Heads I Win, Tails You Lose; Reflections on the Still-Cooling But Strong Job Market
Aug. 04, 2022
As we stated in a blog post last June, and it’s even more the case today, at no time in the past 20 years has the intensity of the focus on the job market been stronger. While the economy has successfully recovered from the Covid cataclysm, our landscape has been permanently altered by the tectonic shifts that rocked the world and deep aftershocks continue to reverberate throughout every aspect of post-pandemic (maybe some day?!) life.
It’s difficult to imagine a more chaotic, unprecedented set of circumstances that together could possibly lead to a higher degree of uncertainty about the future than what we’re confronting today. Through a lens pertaining solely to the economy, the world of work has been turned upside down, supply-chain shocks persist, the war in Europe continues to devastate, and inflation remains elevated (for now) while the Fed continues to douse the flames with rate hikes. And of course, the depressing backdrop behind all this is a nation headed toward civil war and a planet destined for incineration.
Happy summer everyone!
But returning back to employment, it is the job market that serves as our best hope for some type of guide-wire to guide us through this foggy, crevasse-strewn landscape of Everest-scale chaos. So as we attempt to summit above the clouds where we hope to obtain some clarity about the future, we’ll attempt to rope up and lay out a handful of ‘anchors’ along the way – things we believe to be true given our real-time and predictive job market data and our 20+ years in the human capital management industry. And at the risk of pummeling a dead analogy, we’ll start the ascent by revisiting and updating some of the baseline observations we’ve been making for the past year or so (a basecamp refresher, if you will), followed by what our data is indicating might be in store for July and August’s non-farm payroll reports.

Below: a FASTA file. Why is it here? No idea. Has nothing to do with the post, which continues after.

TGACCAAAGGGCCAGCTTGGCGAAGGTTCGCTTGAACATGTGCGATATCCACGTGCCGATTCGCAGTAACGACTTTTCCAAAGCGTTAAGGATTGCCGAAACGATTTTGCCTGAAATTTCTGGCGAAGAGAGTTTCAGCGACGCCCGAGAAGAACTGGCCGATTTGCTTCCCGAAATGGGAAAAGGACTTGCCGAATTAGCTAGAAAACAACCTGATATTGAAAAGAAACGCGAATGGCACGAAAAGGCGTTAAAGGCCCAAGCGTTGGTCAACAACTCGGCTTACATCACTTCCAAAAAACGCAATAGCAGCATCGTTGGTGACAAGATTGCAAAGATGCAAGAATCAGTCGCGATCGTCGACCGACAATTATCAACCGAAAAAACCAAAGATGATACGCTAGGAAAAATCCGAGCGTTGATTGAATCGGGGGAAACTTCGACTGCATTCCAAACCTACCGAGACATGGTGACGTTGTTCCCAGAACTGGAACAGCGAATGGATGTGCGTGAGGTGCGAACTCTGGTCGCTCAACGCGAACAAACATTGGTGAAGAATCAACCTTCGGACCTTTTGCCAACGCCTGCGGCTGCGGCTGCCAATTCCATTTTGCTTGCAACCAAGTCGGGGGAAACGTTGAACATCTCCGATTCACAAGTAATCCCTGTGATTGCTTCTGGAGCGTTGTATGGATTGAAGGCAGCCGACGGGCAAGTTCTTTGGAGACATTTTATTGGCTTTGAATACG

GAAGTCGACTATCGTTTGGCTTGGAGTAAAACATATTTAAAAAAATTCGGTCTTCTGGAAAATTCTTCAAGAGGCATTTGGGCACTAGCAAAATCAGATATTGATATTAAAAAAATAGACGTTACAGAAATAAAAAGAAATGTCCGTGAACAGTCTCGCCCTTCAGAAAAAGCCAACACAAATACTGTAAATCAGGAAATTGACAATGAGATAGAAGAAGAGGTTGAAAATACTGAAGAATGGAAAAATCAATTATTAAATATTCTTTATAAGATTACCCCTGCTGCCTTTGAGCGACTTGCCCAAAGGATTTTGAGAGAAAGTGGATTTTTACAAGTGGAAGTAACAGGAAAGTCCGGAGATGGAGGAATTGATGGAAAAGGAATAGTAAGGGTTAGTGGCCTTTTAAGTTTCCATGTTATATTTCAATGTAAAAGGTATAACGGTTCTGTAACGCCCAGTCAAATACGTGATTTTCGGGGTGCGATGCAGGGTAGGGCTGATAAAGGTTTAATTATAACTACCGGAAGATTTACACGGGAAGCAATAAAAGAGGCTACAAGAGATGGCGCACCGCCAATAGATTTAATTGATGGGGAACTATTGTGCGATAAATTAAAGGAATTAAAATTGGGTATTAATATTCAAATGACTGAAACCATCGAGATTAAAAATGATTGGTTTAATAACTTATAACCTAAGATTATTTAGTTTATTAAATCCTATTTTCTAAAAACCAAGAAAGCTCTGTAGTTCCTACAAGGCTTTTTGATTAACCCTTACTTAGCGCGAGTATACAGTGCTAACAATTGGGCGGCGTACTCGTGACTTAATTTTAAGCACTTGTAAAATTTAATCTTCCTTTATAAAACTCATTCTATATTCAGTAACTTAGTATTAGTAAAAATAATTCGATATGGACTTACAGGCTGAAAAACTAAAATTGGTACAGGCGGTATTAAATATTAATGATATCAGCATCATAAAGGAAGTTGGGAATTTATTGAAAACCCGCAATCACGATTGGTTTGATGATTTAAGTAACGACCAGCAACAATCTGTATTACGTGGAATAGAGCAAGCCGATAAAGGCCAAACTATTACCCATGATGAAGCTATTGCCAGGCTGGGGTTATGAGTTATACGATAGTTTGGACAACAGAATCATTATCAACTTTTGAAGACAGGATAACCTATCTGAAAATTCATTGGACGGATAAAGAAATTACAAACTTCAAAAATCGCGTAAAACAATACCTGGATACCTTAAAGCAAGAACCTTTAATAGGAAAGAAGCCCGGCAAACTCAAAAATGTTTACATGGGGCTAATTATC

The Great Resignation/Reshuffle has shifted the labor/capital pendulum back toward employees
Last July, we observed that with 21 million Americans unemployed, underemployed, or not working but willing to do so, the economy was not at all confronted by a labor shortage but rather an enormous bid-ask spread between employees and employers that had frozen the labor market with debilitating illiquidity. As we wrote at the time and in subsequent posts throughout the remainder of the year, our view was that that bid-ask spread would only be bridged when employers started making significant concessions being demanded by workers who, unwilling to return to their old jobs to work for their old employers in their old workplaces for their old salary, had essentially gone on strike.